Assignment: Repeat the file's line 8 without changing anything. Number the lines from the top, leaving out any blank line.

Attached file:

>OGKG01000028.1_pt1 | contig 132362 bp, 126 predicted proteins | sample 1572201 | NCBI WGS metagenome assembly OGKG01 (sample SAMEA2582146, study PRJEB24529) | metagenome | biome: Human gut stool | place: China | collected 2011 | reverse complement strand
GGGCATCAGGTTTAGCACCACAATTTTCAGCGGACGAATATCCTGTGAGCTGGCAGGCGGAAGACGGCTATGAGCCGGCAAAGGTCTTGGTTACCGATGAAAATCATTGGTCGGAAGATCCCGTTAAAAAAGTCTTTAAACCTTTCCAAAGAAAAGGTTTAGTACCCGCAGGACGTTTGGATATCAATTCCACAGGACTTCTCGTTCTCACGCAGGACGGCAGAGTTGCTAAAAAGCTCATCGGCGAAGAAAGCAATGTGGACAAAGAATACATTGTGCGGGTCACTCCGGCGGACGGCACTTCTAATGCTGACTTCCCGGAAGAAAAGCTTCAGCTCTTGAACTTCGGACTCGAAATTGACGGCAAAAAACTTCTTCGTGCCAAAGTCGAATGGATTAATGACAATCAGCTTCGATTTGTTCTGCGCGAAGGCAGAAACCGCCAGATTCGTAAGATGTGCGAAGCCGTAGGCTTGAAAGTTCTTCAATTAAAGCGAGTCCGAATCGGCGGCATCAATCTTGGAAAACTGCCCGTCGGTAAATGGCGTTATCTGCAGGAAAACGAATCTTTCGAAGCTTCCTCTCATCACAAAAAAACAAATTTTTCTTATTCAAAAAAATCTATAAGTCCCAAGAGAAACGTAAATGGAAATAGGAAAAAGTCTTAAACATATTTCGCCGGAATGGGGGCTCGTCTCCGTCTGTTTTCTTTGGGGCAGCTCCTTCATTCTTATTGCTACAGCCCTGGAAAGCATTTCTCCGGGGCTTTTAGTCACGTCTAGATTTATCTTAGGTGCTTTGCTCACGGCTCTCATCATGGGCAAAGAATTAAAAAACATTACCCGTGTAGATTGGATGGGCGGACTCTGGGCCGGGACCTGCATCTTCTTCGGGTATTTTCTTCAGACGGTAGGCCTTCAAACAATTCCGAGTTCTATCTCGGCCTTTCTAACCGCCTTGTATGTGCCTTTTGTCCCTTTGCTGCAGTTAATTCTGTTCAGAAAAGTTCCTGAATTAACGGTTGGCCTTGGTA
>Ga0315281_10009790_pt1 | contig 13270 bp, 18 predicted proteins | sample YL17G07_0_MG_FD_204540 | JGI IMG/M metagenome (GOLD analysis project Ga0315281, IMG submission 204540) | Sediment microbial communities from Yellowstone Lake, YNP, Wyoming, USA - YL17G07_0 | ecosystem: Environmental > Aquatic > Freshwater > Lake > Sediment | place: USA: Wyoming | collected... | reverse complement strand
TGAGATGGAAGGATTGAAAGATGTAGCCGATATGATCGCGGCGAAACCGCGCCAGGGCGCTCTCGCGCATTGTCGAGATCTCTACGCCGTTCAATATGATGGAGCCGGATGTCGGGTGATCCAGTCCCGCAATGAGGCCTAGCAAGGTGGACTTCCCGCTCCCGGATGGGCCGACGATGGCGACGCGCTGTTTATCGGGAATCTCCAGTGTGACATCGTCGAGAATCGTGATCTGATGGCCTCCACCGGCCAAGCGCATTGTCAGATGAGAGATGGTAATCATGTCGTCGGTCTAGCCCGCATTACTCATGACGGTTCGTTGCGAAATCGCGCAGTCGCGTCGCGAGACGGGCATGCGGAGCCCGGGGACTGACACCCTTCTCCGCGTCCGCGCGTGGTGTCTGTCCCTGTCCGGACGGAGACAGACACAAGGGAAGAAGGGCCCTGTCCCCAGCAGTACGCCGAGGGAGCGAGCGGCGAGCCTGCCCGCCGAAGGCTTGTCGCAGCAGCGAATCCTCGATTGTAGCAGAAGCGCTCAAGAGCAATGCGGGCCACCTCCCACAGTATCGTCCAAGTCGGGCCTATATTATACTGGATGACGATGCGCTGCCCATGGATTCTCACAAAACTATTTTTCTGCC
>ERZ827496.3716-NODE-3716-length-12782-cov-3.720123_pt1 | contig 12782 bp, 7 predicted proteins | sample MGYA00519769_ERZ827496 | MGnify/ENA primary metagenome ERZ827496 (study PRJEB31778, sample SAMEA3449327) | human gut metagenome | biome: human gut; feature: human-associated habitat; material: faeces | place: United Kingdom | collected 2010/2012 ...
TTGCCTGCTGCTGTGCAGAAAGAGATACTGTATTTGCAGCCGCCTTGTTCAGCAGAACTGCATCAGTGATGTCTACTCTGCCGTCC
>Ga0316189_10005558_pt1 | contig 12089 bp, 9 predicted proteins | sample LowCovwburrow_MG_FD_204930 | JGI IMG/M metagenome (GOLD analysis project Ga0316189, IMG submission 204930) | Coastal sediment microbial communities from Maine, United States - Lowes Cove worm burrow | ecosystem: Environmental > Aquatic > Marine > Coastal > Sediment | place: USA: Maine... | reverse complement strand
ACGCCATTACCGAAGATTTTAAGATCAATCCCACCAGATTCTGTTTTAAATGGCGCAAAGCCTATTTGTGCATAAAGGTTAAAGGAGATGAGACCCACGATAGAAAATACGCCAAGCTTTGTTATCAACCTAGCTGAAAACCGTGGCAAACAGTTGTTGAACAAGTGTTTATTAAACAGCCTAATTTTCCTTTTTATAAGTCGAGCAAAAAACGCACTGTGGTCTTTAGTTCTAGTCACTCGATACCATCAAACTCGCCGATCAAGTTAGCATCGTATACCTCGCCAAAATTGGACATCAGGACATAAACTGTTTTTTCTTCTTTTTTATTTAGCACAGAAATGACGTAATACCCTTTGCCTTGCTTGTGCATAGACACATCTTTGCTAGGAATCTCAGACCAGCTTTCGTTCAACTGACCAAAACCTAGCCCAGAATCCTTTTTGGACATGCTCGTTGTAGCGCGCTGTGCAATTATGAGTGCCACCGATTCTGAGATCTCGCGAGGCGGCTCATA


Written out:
ACGCCATTACCGAAGATTTTAAGATCAATCCCACCAGATTCTGTTTTAAATGGCGCAAAGCCTATTTGTGCATAAAGGTTAAAGGAGATGAGACCCACGATAGAAAATACGCCAAGCTTTGTTATCAACCTAGCTGAAAACCGTGGCAAACAGTTGTTGAACAAGTGTTTATTAAACAGCCTAATTTTCCTTTTTATAAGTCGAGCAAAAAACGCACTGTGGTCTTTAGTTCTAGTCACTCGATACCATCAAACTCGCCGATCAAGTTAGCATCGTATACCTCGCCAAAATTGGACATCAGGACATAAACTGTTTTTTCTTCTTTTTTATTTAGCACAGAAATGACGTAATACCCTTTGCCTTGCTTGTGCATAGACACATCTTTGCTAGGAATCTCAGACCAGCTTTCGTTCAACTGACCAAAACCTAGCCCAGAATCCTTTTTGGACATGCTCGTTGTAGCGCGCTGTGCAATTATGAGTGCCACCGATTCTGAGATCTCGCGAGGCGGCTCATA